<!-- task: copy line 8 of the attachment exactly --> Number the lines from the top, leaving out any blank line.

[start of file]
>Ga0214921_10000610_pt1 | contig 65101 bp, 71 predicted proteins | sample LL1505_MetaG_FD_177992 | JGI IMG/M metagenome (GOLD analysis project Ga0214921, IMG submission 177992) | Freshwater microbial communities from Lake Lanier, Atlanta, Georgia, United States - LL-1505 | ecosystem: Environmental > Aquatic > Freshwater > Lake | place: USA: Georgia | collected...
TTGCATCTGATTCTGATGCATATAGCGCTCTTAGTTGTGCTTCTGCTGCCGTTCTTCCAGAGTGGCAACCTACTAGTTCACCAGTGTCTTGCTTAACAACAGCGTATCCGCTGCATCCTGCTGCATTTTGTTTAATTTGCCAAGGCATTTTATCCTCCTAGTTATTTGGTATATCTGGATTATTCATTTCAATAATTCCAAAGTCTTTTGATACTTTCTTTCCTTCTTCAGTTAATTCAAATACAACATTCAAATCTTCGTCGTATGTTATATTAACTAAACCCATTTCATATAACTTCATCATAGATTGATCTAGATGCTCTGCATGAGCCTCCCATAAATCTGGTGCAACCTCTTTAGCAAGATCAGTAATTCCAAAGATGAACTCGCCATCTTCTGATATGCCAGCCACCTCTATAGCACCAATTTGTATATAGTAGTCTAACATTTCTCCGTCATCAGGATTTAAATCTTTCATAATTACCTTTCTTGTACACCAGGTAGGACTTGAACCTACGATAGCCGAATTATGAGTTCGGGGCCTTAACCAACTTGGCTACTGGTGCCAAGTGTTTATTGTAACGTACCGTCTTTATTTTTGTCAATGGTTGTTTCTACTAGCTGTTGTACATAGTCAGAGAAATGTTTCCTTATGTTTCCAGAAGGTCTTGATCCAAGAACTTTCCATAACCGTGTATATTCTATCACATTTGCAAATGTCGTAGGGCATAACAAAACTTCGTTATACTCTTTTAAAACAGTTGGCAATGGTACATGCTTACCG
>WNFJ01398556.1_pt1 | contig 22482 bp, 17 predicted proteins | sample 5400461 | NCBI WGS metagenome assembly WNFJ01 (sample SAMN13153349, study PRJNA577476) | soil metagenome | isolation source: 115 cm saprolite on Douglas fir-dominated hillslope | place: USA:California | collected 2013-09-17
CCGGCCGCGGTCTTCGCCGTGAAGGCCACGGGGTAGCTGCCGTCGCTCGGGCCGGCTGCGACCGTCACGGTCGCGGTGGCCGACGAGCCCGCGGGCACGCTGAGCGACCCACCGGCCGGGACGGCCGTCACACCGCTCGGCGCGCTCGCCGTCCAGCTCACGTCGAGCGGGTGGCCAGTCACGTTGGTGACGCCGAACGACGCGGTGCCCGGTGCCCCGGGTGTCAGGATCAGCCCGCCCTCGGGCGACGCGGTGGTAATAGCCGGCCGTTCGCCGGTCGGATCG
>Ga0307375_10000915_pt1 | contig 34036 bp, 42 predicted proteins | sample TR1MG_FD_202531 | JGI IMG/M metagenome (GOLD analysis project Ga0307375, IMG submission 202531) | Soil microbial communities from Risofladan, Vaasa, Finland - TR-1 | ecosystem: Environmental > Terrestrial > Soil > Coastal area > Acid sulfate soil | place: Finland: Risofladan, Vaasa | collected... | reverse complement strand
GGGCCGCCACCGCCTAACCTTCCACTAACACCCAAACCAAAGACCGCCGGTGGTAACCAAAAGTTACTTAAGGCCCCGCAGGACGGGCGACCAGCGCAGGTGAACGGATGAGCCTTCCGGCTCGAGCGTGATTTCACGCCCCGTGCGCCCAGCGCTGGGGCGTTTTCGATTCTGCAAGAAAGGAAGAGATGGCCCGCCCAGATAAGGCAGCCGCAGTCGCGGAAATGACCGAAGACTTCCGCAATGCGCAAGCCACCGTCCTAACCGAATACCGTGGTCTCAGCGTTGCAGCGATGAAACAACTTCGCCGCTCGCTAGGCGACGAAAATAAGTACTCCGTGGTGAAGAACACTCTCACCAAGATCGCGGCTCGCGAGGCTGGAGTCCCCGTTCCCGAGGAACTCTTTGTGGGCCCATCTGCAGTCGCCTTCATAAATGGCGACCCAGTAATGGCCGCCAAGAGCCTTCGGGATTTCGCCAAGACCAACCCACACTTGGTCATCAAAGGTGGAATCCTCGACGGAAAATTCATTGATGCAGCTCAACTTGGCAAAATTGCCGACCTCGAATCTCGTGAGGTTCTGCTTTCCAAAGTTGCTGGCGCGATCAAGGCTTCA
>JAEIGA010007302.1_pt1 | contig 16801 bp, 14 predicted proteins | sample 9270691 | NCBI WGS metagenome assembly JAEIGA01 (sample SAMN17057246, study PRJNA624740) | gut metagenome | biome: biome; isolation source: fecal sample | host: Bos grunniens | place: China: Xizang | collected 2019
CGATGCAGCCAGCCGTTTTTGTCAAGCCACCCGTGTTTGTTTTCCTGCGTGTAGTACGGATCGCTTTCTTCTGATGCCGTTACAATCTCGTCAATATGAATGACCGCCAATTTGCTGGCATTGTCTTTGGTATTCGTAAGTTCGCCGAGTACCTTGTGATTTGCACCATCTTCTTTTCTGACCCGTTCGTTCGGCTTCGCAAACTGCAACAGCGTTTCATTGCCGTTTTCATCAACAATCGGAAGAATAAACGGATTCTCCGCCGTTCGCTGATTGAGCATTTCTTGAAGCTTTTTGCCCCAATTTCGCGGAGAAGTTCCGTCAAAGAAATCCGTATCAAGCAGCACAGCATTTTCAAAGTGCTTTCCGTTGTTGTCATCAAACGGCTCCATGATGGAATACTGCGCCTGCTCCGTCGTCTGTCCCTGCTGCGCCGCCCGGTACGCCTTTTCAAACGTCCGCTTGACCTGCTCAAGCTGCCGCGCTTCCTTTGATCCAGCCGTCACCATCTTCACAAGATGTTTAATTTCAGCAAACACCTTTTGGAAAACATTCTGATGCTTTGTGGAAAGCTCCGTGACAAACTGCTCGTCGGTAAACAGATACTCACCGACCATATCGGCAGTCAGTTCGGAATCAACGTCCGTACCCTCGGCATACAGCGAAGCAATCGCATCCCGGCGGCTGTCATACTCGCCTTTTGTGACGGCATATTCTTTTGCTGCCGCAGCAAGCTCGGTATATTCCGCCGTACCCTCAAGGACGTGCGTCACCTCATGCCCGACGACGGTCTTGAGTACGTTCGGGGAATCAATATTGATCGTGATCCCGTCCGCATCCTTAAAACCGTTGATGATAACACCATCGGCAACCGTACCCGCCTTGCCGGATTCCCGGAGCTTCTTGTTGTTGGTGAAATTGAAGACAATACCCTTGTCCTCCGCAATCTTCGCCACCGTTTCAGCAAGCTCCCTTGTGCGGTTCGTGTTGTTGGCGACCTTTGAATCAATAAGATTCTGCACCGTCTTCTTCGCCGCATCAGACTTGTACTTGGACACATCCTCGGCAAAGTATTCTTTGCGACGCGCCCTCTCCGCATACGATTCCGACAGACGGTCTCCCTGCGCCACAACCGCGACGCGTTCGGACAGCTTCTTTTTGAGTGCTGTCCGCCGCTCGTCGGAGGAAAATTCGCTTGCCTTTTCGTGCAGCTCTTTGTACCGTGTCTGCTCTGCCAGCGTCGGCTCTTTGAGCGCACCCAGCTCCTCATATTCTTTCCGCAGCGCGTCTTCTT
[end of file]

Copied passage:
CGATGCAGCCAGCCGTTTTTGTCAAGCCACCCGTGTTTGTTTTCCTGCGTGTAGTACGGATCGCTTTCTTCTGATGCCGTTACAATCTCGTCAATATGAATGACCGCCAATTTGCTGGCATTGTCTTTGGTATTCGTAAGTTCGCCGAGTACCTTGTGATTTGCACCATCTTCTTTTCTGACCCGTTCGTTCGGCTTCGCAAACTGCAACAGCGTTTCATTGCCGTTTTCATCAACAATCGGAAGAATAAACGGATTCTCCGCCGTTCGCTGATTGAGCATTTCTTGAAGCTTTTTGCCCCAATTTCGCGGAGAAGTTCCGTCAAAGAAATCCGTATCAAGCAGCACAGCATTTTCAAAGTGCTTTCCGTTGTTGTCATCAAACGGCTCCATGATGGAATACTGCGCCTGCTCCGTCGTCTGTCCCTGCTGCGCCGCCCGGTACGCCTTTTCAAACGTCCGCTTGACCTGCTCAAGCTGCCGCGCTTCCTTTGATCCAGCCGTCACCATCTTCACAAGATGTTTAATTTCAGCAAACACCTTTTGGAAAACATTCTGATGCTTTGTGGAAAGCTCCGTGACAAACTGCTCGTCGGTAAACAGATACTCACCGACCATATCGGCAGTCAGTTCGGAATCAACGTCCGTACCCTCGGCATACAGCGAAGCAATCGCATCCCGGCGGCTGTCATACTCGCCTTTTGTGACGGCATATTCTTTTGCTGCCGCAGCAAGCTCGGTATATTCCGCCGTACCCTCAAGGACGTGCGTCACCTCATGCCCGACGACGGTCTTGAGTACGTTCGGGGAATCAATATTGATCGTGATCCCGTCCGCATCCTTAAAACCGTTGATGATAACACCATCGGCAACCGTACCCGCCTTGCCGGATTCCCGGAGCTTCTTGTTGTTGGTGAAATTGAAGACAATACCCTTGTCCTCCGCAATCTTCGCCACCGTTTCAGCAAGCTCCCTTGTGCGGTTCGTGTTGTTGGCGACCTTTGAATCAATAAGATTCTGCACCGTCTTCTTCGCCGCATCAGACTTGTACTTGGACACATCCTCGGCAAAGTATTCTTTGCGACGCGCCCTCTCCGCATACGATTCCGACAGACGGTCTCCCTGCGCCACAACCGCGACGCGTTCGGACAGCTTCTTTTTGAGTGCTGTCCGCCGCTCGTCGGAGGAAAATTCGCTTGCCTTTTCGTGCAGCTCTTTGTACCGTGTCTGCTCTGCCAGCGTCGGCTCTTTGAGCGCACCCAGCTCCTCATATTCTTTCCGCAGCGCGTCTTCTT